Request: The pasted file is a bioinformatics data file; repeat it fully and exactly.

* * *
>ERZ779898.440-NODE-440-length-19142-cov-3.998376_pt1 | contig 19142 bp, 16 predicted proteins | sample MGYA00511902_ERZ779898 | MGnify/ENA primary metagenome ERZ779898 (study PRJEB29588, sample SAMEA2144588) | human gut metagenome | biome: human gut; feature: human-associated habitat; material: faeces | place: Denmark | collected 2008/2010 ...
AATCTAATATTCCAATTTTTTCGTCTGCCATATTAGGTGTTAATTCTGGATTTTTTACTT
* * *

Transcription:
>ERZ779898.440-NODE-440-length-19142-cov-3.998376_pt1 | contig 19142 bp, 16 predicted proteins | sample MGYA00511902_ERZ779898 | MGnify/ENA primary metagenome ERZ779898 (study PRJEB29588, sample SAMEA2144588) | human gut metagenome | biome: human gut; feature: human-associated habitat; material: faeces | place: Denmark | collected 2008/2010 ...
AATCTAATATTCCAATTTTTTCGTCTGCCATATTAGGTGTTAATTCTGGATTTTTTACTT